Roshni Mohan/MiC.

Every once in a while, more than I want, I sit alone in my room with dread — not because I’m tired from getting four hours of sleep the previous night or because I’m stressed from my 10 unwatched lectures that I promised myself I would get through by the end of the day. Quite the opposite actually. Because I spent the day before with my friends. Sitting next to them trying to do homework, but instead talking the entire time. Because I felt wanted. Because with my friends, I feel loved and without them, I feel lost. And sitting alone in my room I realize how much I hate myself for needing that love. How much I desperately crave that feeling of being loved. And how much I am willing to do to experience that love. 

When I was younger, the thought of love made me uncomfortable. My mother would tell me multiple times a day that she loved me and I would sit there silently, frozen. Every time I heard the three words, it felt like the first time. But not in the way of my heart filling with joy because no one has ever said it to me, but in the slightly cringe and not-knowing-what-to-say way, where I would just pretend I didn’t hear what she said, so I wouldn’t be required to say it back. The idea of being loved always made me uncomfortable.

Later, I’d see my friends in relationships, deeply in love, and I’d never understood the big deal of it all. How their happiness was so dependent on a random boy from their math class. How they’d be so upset every time they were in a fight with this random boy to the point it became all they could think about. It consumed them to a point where their well-being was dependent on this boy’s love for them and how strong that love was. They wouldn’t eat or sleep anytime they questioned his love for them, which was most of the time. Even when the relationship was in a good place, they worried about the possibility of him not loving them anymore, leading to nightmares or constant worrying. They’d want to spend every waking hour with this boy. They’d miss him after not seeing him for just a day and would prioritize their love over everything in their life, losing themselves in him. 

I always saw my friends go through this and despised it. Not because I was sad they were no longer spending much time with me or because I was jealous and wanted a relationship of my own, but because I hated the thought of them losing control over their own lives, where their lives were dictated by whether or not they were loved. I was proud of myself for not caring about that stuff and not relying on love to survive. My friend group was not the type to show love for each other; while we may have loved each other, we never showed it. We strayed away from being vulnerable or showing emotion to each other. So the feeling of being loved was not something I was used to, and I didn’t want it to be. Being loved by my family was different. It felt required, a bond created by blood and that’s it. I had no way of knowing that they’d love me if I wasn’t their daughter and simply just someone they knew. But as I got older and became friends with other people, the love was sort of forced onto me.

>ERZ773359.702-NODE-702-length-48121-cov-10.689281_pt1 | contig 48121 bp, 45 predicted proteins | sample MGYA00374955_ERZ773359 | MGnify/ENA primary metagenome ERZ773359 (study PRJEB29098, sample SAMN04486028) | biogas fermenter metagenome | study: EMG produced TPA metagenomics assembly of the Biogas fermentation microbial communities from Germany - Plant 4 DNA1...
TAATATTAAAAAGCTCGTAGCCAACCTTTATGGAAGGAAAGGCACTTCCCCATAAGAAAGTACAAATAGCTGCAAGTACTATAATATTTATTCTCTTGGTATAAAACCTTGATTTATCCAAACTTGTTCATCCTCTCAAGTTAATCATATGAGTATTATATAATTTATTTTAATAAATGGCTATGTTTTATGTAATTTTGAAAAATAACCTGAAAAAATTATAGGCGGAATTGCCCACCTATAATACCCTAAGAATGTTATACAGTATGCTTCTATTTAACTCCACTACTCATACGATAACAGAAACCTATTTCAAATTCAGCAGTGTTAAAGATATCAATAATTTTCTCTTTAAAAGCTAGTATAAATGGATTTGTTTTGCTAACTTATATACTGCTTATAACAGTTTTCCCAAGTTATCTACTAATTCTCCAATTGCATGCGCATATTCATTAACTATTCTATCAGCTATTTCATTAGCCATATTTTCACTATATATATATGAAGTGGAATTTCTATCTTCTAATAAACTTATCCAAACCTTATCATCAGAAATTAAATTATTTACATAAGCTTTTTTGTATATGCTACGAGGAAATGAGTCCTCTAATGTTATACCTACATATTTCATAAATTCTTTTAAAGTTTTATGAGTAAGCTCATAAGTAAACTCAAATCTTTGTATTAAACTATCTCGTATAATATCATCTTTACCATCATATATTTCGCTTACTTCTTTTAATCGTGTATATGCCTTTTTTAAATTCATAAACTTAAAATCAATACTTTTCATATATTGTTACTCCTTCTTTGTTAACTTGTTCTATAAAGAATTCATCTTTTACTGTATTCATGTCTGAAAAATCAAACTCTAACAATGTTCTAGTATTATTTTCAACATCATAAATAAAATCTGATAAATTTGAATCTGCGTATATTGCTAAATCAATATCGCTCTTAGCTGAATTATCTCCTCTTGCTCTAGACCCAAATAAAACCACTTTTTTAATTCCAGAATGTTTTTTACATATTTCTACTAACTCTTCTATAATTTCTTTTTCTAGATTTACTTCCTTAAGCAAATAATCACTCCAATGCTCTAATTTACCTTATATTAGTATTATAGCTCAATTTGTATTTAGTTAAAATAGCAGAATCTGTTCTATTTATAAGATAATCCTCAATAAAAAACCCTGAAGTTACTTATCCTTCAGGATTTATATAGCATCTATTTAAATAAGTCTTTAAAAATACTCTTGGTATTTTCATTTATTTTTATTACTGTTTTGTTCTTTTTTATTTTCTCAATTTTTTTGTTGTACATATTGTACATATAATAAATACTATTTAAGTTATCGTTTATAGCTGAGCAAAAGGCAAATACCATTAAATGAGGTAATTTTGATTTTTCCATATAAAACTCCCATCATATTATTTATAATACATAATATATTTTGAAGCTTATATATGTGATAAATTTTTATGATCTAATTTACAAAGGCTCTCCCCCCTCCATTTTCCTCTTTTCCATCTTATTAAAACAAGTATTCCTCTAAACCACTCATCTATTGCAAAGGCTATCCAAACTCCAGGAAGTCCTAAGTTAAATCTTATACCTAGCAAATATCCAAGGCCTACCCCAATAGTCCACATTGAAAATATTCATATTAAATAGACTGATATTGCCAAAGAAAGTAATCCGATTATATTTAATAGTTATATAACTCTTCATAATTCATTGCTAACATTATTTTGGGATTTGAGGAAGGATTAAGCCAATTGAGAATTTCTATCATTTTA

The girl in my history class quickly became my best friend and at the time I hated it because slowly I got used to the idea of being loved by my friend. To the point that I started to like it. Where I’d smile every time she gifted me something I really wanted but never told anyone because it meant she knew me, better than anyone else. Where I’d feel cared about every time she sent her routine check-in text whenever I was somewhat distant. Where I’d get excited she had shown up to my dance performance an hour away with her family just to see me on stage for a two-minute performance. I got used to it to the point where I’d be sad the entire day at school when she wasn’t there. To the point where after a hard day, I want to call her and only her instead of just wallowing in secret, something I have done my whole life. To the point where the thought of losing her as a friend and losing her love makes me cry just thinking about it.

Through her love and a couple others, I realized how much I crave it. Now the thought of no longer being loved by anyone scares me, even though I had gotten so used to the idea as a kid. And now, I’m mad at myself for having to rely on other people to be happy — where I slowly give up parts of myself to fit into what the people around me want or do things I am uncomfortable with, all so I don’t lose their love. 

And I’m embarrassed to admit how badly I want to be loved. I want unconditional love and acceptance. I want to be loved so badly that they miss me after not seeing me that day. I want to be the person they call after a bad day or right after anything good happens. And I want to be the person they call home and can’t live without. 

MiC Columnist Roshni Mohan can be reached at